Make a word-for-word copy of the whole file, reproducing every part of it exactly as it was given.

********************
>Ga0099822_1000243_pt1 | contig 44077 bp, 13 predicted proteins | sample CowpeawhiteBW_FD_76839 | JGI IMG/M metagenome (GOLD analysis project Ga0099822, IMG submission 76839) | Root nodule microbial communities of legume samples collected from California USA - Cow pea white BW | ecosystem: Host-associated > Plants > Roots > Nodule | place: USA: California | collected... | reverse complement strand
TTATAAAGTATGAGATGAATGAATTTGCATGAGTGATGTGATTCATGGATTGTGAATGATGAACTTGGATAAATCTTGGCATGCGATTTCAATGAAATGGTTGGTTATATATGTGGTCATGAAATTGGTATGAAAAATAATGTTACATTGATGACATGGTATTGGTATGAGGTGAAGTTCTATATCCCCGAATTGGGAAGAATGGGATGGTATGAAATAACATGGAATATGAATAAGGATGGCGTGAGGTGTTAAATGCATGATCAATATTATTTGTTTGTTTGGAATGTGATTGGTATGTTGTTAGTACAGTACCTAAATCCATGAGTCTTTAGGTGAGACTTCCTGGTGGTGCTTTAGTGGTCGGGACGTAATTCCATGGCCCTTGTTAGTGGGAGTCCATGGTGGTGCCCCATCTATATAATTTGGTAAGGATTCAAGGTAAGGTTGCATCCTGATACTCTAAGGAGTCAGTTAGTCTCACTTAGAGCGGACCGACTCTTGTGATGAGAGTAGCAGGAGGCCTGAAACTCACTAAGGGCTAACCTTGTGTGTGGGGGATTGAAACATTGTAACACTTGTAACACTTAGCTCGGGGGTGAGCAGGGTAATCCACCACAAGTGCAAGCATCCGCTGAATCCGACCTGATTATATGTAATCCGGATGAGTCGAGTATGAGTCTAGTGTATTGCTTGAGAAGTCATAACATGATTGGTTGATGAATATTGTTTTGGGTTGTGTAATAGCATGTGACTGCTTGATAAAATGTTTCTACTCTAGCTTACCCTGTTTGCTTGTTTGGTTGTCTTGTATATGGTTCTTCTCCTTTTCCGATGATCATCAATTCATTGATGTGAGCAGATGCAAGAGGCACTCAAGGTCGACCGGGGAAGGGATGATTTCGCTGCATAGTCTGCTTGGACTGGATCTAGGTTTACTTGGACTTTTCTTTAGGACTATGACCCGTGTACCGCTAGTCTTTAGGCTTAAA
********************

>Ga0099822_1000243_pt1 | contig 44077 bp, 13 predicted proteins | sample CowpeawhiteBW_FD_76839 | JGI IMG/M metagenome (GOLD analysis project Ga0099822, IMG submission 76839) | Root nodule microbial communities of legume samples collected from California USA - Cow pea white BW | ecosystem: Host-associated > Plants > Roots > Nodule | place: USA: California | collected... | reverse complement strand
TTATAAAGTATGAGATGAATGAATTTGCATGAGTGATGTGATTCATGGATTGTGAATGATGAACTTGGATAAATCTTGGCATGCGATTTCAATGAAATGGTTGGTTATATATGTGGTCATGAAATTGGTATGAAAAATAATGTTACATTGATGACATGGTATTGGTATGAGGTGAAGTTCTATATCCCCGAATTGGGAAGAATGGGATGGTATGAAATAACATGGAATATGAATAAGGATGGCGTGAGGTGTTAAATGCATGATCAATATTATTTGTTTGTTTGGAATGTGATTGGTATGTTGTTAGTACAGTACCTAAATCCATGAGTCTTTAGGTGAGACTTCCTGGTGGTGCTTTAGTGGTCGGGACGTAATTCCATGGCCCTTGTTAGTGGGAGTCCATGGTGGTGCCCCATCTATATAATTTGGTAAGGATTCAAGGTAAGGTTGCATCCTGATACTCTAAGGAGTCAGTTAGTCTCACTTAGAGCGGACCGACTCTTGTGATGAGAGTAGCAGGAGGCCTGAAACTCACTAAGGGCTAACCTTGTGTGTGGGGGATTGAAACATTGTAACACTTGTAACACTTAGCTCGGGGGTGAGCAGGGTAATCCACCACAAGTGCAAGCATCCGCTGAATCCGACCTGATTATATGTAATCCGGATGAGTCGAGTATGAGTCTAGTGTATTGCTTGAGAAGTCATAACATGATTGGTTGATGAATATTGTTTTGGGTTGTGTAATAGCATGTGACTGCTTGATAAAATGTTTCTACTCTAGCTTACCCTGTTTGCTTGTTTGGTTGTCTTGTATATGGTTCTTCTCCTTTTCCGATGATCATCAATTCATTGATGTGAGCAGATGCAAGAGGCACTCAAGGTCGACCGGGGAAGGGATGATTTCGCTGCATAGTCTGCTTGGACTGGATCTAGGTTTACTTGGACTTTTCTTTAGGACTATGACCCGTGTACCGCTAGTCTTTAGGCTTAAA